Liberia is expected to send its first corrections peacekeepers to South Sudan. The five officers, including three females, are scheduled to leave Liberia for South Sudan tomorrow.
They are Samuel W. Godoe and Rachel Dewah Nathan, chief and deputy trainer respectively of the Bureau of Corrections and Rehabilitation (BCR); Marca J. Marvey, superintendent – Monrovia Central Prison; Bendu Sue Kollie, superintendent – Gbarnga Central Prison; and Tom B. Karmala, deputy superintendent – Bopolu Central Prison.
At a press conference yesterday at the Ministry of Justice, the Minister and Attorney General of Liberia, Fredrick Cherue, said the five BCR officers will be representing Liberia to the outside world, specifically South Sudan.
Minister Cherue called on the officers, who he said will not carry weapons like soldiers, to paint a good image of Liberia through their moral, ethical and professional training.
“You are going to train and help people to grow so that when they leave the walls of prison in South Sudan, they will behave like you. Go and tell the world by your performance what Liberia is about,” the Minister said.
He said based on their behavior and performance, the officers will be putting Liberia on the international page of peacekeeping.
On behalf of his colleagues, officer Godoe said that they are grateful for the opportunity to represent Liberia. He said that under the administration of Minister Cherue, much has been accomplished, including 38 policies approved to effectively run the prison system, a code of conduct for officers, and a strategic plan to address challenges faced by the prison sector.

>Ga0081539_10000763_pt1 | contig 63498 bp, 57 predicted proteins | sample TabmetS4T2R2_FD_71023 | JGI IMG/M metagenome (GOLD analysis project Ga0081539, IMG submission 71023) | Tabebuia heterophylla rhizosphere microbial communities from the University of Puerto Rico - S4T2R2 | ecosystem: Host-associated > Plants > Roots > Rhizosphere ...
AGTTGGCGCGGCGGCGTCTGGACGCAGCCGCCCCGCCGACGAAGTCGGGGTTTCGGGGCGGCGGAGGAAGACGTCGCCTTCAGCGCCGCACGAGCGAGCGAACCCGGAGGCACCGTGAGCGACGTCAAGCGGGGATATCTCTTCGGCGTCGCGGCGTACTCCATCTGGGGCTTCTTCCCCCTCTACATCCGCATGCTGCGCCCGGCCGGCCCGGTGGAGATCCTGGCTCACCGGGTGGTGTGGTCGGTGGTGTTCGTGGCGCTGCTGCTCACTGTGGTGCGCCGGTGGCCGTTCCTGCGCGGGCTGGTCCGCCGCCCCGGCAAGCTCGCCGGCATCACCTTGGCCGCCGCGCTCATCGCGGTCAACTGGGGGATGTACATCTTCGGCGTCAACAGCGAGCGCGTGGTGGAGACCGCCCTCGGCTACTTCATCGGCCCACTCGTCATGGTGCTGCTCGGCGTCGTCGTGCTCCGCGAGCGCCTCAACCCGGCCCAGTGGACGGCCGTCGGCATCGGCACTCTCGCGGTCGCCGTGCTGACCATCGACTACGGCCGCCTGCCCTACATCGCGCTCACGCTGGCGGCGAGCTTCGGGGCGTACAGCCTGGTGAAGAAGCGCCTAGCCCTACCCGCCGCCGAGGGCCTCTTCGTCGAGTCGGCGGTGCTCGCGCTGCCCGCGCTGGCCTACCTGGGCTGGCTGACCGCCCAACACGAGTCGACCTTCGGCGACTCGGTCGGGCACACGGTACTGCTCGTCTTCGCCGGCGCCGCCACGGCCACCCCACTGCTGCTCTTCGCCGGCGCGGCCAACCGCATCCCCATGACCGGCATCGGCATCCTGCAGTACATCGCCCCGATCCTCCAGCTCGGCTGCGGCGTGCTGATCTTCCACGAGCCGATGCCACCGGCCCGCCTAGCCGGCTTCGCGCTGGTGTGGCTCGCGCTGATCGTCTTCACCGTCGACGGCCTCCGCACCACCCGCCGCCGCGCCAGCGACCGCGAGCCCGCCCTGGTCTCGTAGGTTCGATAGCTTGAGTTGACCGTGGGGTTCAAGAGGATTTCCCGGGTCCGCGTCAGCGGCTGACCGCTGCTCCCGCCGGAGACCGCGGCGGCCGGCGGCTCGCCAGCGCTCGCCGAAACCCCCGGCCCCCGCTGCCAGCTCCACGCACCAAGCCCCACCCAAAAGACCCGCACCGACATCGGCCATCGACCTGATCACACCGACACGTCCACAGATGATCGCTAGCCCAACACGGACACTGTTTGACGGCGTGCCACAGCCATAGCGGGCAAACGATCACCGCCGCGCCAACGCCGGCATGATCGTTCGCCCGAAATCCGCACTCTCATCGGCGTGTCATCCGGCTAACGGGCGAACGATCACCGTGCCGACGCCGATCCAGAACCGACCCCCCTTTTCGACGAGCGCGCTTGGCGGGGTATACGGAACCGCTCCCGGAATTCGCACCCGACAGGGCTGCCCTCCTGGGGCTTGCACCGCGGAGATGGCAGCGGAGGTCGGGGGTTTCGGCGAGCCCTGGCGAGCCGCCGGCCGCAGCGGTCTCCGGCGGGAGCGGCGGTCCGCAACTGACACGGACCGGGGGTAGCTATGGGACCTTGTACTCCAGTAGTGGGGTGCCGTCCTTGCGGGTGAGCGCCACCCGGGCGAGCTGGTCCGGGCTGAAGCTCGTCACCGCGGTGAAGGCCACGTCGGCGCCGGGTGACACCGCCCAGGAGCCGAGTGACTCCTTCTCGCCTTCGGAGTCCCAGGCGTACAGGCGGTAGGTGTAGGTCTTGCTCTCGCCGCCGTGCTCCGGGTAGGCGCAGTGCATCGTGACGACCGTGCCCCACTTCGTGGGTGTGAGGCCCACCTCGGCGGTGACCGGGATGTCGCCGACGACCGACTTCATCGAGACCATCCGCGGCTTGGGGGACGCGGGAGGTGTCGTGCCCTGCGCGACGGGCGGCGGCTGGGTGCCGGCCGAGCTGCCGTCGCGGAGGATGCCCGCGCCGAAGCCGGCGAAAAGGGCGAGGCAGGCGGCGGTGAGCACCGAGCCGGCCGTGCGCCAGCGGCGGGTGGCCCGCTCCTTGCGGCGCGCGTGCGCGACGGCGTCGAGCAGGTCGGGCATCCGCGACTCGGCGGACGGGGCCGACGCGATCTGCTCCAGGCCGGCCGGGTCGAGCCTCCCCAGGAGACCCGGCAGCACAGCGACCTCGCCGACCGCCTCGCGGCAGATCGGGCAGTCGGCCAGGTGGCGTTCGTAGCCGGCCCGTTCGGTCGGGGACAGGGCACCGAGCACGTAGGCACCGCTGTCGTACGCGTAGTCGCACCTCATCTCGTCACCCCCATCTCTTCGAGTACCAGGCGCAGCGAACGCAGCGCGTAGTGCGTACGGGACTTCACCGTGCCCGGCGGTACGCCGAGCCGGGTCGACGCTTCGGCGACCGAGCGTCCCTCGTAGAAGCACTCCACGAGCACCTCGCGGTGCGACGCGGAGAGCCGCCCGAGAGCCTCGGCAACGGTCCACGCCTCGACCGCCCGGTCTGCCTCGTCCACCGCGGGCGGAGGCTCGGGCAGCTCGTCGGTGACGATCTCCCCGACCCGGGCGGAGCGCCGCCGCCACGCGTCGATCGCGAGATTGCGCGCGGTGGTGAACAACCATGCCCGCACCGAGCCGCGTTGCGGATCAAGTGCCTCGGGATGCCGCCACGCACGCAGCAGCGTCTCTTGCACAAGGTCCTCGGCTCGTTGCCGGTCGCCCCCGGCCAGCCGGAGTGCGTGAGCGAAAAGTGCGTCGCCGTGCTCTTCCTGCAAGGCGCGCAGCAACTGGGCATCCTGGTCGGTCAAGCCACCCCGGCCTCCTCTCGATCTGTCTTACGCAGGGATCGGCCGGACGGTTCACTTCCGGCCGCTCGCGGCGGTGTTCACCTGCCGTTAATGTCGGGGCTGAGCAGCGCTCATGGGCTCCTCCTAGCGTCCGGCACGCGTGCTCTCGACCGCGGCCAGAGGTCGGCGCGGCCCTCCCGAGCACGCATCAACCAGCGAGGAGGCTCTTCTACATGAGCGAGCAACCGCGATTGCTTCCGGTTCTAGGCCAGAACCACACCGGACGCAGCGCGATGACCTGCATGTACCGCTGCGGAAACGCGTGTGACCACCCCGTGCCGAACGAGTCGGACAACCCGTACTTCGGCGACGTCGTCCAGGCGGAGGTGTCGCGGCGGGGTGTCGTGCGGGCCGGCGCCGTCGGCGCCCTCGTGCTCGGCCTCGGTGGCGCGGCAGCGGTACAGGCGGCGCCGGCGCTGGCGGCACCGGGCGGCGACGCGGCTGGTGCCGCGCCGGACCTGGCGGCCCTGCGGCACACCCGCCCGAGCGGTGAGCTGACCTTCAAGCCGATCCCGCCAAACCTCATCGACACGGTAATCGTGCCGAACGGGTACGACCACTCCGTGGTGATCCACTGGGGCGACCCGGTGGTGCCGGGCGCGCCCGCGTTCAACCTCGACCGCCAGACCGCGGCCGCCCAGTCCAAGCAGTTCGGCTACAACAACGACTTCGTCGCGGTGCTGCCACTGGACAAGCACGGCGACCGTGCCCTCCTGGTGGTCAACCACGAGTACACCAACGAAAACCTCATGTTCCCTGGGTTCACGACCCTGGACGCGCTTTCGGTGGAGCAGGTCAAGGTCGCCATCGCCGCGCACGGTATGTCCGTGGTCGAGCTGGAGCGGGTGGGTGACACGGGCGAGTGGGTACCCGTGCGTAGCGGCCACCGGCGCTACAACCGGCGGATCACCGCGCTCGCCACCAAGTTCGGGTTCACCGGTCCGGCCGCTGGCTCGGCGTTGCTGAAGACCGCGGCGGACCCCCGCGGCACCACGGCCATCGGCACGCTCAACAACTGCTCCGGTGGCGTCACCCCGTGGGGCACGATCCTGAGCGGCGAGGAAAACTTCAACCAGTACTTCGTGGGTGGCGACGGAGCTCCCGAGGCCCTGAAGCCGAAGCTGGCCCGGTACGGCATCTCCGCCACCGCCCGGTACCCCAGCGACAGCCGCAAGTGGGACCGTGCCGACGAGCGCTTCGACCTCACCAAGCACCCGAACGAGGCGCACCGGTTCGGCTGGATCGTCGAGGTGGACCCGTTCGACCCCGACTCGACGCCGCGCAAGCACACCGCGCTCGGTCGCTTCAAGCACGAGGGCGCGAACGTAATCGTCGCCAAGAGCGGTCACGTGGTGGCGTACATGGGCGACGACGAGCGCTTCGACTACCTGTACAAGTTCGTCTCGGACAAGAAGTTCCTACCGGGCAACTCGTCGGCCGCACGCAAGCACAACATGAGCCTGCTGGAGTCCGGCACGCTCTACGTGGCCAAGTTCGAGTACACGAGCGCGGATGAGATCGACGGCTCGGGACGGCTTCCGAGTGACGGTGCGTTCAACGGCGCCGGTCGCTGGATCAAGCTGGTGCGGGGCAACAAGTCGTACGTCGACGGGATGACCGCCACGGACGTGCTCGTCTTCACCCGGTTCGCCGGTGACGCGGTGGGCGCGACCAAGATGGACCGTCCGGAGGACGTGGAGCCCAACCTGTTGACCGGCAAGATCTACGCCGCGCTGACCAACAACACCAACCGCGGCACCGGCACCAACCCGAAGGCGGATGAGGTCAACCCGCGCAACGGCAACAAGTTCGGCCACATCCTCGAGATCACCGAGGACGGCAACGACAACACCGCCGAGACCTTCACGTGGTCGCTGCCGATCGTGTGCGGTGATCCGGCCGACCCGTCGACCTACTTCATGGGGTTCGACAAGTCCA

“We promise to do our best to maintain the Liberian flag high. We will work professionally based on our training, follow the procedures and return with flying colors so our country and families will be proud of us,” he promised.
Hilary Siakor-Sirleaf, Assistant Minister of Rehabilitation at the Ministry of Justice, thanked President Ellen Johnson Sirleaf for the opportunity given to the officers to serve her and the people of Liberia. Although it has been a difficult journey, Minister Siakor-Sirleaf said under the President’s leadership, correctional officers have gained international exposure that has led to a professional workforce that is recognized around the world. After thanking the Justice Minister and all who made the mission possible, the assistant minister called on the departing officers to “make Liberia proud and show the people of South Sudan the respect they deserve, and know that you are equals to other seconded officers with whom you will serve.” Be respectful of the UN, model the best UN staff you have met and worked with; and most of all, be safe and be blessed.”
Commenting after their unveiling, the three female officers, who recently returned from a two-week pre-deployment Prison and Probation Officer Course in Sweden, said that they are grateful for the opportunity to represent Liberia, colleagues and families in the UN peacekeeping mission.
Details of the 18-month rotational deployment are being worked out through the Liberian Mission to the UN in New York. The five are the first Liberian Bureau of Corrections officers to participate in a peacekeeping mission. The United Nations Mission in South Sudan (UNMISS) was established in 2011 to support peace and protect civilians after years of nationwide political and security crises in South Sudan.
According to the BCR, this deployment will allow the officers to share Liberia’s experiences and best practices in maintaining a post-conflict correctional sector.